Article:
Since returning to Austin in 2013, I have enjoyed learning about the city’s “startup scene.” Austin has become one of the nation’s leading “tech” cities. Nav Athwal noted in Forbes, “5 Cities Poised To Be The Next Silicon Valley Tech Hub,” and he placed Austin at the top of the list.
Drew Hendricks wrote an insightful article for Forbes that I enjoyed, “7 Steps to Getting Funding For Your Startup.” These same steps ring true for nonprofit organizations engaged in raising major gifts, in my more than twenty years of experience. Drew suggests:
- Have a plan of attack
- Do your homework
- Start searching for money
- Be prepared
- Have the ultimate pitch deck
- Be persistent.
Have a Plan of Attack
Drew points to the need for startups to have a business plan, and I would argue this is also true for nonprofit organizations. Nonprofits need to have a clear vision regarding what they hope to accomplish, and that vision should inspire confidence and be genuinely convincing to potential donor “investors.” The project for which funding is being sought should be a meaningful part of an organization’s strategic plan, and the project should relate directly to the nonprofit’s mission, and the fulfillment of that mission.
Do Your Homework
Determining how much money your startup – or nonprofit – will need in order to accomplish the goal at hand is key. It is not terribly inspiring to donors and investors to help you reach a fundraising goal, then to find your organization still lacks the funding required to complete the project. Trust me, I’ve seen that happen on several occasions, and I’ve had to work hard to raise those funds.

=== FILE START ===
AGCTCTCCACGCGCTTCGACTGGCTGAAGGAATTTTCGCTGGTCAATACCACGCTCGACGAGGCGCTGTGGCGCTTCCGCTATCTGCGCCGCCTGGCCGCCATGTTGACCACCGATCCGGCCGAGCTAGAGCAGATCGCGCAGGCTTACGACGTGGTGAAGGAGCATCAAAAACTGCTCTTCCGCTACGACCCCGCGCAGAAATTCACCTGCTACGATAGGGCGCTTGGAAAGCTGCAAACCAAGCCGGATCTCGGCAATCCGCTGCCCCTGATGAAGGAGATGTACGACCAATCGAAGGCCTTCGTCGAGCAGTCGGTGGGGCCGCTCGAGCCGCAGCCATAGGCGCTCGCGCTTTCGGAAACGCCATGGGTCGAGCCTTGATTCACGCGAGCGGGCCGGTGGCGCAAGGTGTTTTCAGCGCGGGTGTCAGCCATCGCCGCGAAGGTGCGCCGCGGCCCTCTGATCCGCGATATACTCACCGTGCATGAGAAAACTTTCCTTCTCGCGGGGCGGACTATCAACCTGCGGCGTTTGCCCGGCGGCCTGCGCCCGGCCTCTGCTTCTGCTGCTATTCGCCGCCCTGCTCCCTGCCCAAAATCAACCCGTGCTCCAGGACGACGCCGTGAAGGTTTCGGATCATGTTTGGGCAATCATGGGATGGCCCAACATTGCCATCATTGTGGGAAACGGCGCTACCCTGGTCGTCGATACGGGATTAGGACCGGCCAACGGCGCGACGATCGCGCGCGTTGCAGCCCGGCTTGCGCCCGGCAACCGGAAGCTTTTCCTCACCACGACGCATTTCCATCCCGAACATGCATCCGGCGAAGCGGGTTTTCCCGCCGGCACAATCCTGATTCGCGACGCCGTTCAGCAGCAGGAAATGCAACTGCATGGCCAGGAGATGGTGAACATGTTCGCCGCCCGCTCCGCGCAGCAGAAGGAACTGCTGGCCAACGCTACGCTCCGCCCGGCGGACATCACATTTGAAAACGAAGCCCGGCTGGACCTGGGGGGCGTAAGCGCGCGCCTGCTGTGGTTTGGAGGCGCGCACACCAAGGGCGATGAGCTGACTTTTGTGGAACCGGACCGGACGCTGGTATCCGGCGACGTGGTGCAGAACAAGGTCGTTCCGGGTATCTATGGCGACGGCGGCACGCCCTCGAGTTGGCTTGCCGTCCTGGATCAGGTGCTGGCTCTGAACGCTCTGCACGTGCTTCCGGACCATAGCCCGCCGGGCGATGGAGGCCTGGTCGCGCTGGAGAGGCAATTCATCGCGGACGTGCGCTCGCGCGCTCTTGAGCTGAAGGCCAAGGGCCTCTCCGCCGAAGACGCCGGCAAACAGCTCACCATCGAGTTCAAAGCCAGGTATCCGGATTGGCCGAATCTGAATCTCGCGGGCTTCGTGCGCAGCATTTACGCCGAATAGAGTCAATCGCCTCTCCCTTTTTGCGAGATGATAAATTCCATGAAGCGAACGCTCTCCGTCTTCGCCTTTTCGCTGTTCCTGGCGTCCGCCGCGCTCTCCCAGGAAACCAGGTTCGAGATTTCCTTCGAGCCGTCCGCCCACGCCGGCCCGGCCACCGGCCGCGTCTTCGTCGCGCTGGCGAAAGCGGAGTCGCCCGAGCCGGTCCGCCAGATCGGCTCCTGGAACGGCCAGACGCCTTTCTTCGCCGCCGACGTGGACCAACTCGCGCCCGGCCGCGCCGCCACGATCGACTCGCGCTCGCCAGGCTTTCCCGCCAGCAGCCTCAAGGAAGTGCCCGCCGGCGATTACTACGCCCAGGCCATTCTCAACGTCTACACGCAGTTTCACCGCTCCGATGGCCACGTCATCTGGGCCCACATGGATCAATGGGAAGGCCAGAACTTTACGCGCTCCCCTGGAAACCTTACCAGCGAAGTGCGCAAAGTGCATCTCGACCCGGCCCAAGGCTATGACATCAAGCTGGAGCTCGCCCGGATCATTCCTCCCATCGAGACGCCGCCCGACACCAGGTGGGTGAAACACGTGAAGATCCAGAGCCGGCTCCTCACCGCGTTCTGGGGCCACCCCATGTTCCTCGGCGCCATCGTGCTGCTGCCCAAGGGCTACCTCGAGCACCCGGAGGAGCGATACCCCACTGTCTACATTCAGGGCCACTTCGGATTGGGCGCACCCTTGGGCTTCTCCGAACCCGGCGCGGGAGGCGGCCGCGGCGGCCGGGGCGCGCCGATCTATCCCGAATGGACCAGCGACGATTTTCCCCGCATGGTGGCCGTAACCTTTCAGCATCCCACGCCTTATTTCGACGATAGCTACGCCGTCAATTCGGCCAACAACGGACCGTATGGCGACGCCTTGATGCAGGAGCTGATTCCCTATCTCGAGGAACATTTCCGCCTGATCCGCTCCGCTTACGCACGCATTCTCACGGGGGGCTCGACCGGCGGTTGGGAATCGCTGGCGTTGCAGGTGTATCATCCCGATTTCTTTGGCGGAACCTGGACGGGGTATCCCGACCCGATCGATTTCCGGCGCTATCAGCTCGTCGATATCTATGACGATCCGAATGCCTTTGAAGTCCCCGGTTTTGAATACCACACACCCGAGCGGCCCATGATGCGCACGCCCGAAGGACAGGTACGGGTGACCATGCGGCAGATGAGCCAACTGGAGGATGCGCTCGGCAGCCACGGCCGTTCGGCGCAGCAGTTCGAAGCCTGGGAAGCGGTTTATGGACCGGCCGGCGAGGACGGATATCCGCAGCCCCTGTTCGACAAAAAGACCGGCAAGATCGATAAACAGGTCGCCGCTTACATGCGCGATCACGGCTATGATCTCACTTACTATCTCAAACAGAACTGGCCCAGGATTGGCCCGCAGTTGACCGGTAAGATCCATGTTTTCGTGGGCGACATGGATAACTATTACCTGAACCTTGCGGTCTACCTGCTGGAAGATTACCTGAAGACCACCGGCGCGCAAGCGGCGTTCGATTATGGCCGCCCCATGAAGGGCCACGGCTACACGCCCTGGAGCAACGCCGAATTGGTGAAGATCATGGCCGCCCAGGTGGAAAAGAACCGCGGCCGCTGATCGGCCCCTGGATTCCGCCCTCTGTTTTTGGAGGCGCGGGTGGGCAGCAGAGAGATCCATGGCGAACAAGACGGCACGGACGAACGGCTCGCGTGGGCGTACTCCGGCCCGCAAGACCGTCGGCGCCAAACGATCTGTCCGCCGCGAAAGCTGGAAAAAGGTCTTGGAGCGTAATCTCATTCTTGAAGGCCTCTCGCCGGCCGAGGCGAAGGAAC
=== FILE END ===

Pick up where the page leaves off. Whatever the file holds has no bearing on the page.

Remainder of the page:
For instance, nonprofits should consider including contingency funding in campaign budgets. I have worked on a few capital campaigns where construction materials like concrete and iron suddenly spiked in price due to increased demand statewide, nationally and/or internationally. Review your budget and add contingency funds for those “just in case” moments. Do not put yourself in the position of having to return to your donors or investors with your hand out again.
Start Searching for Money
Drew’s article points to venture capitalists, angel investors, commercial lenders and government agencies, and he notes how startups should conduct research to find appropriate investment candidates.
Smart nonprofit organizations conduct the same kind of in-depth research prior to launching a campaign – a process that if done well takes time – looking first internally to likely existing individual, family, foundation, corporate and government donors, then spreading out to potential external sources of funding.
Nonprofits will want to focus on potential donors who are more capable of making significant contributions. Those prospects should be approached first in order to attain the financial goal more quickly. But also, do not forget those supporters who might not be capable of making significant donations, yet they may have connections to others who are capable. Be sure to identify “influencers.”